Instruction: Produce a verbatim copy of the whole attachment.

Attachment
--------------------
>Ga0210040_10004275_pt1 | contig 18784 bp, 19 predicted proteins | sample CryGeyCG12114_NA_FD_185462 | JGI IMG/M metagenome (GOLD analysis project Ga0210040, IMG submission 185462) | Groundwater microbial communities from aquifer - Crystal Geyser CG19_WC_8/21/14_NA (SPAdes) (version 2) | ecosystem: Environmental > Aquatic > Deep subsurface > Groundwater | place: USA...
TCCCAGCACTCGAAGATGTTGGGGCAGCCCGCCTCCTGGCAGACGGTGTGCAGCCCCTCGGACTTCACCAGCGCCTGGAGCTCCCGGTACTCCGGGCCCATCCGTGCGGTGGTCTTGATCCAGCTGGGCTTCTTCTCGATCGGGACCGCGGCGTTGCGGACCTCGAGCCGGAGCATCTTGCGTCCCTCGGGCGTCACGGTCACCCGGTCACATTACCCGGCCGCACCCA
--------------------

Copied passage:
>Ga0210040_10004275_pt1 | contig 18784 bp, 19 predicted proteins | sample CryGeyCG12114_NA_FD_185462 | JGI IMG/M metagenome (GOLD analysis project Ga0210040, IMG submission 185462) | Groundwater microbial communities from aquifer - Crystal Geyser CG19_WC_8/21/14_NA (SPAdes) (version 2) | ecosystem: Environmental > Aquatic > Deep subsurface > Groundwater | place: USA...
TCCCAGCACTCGAAGATGTTGGGGCAGCCCGCCTCCTGGCAGACGGTGTGCAGCCCCTCGGACTTCACCAGCGCCTGGAGCTCCCGGTACTCCGGGCCCATCCGTGCGGTGGTCTTGATCCAGCTGGGCTTCTTCTCGATCGGGACCGCGGCGTTGCGGACCTCGAGCCGGAGCATCTTGCGTCCCTCGGGCGTCACGGTCACCCGGTCACATTACCCGGCCGCACCCA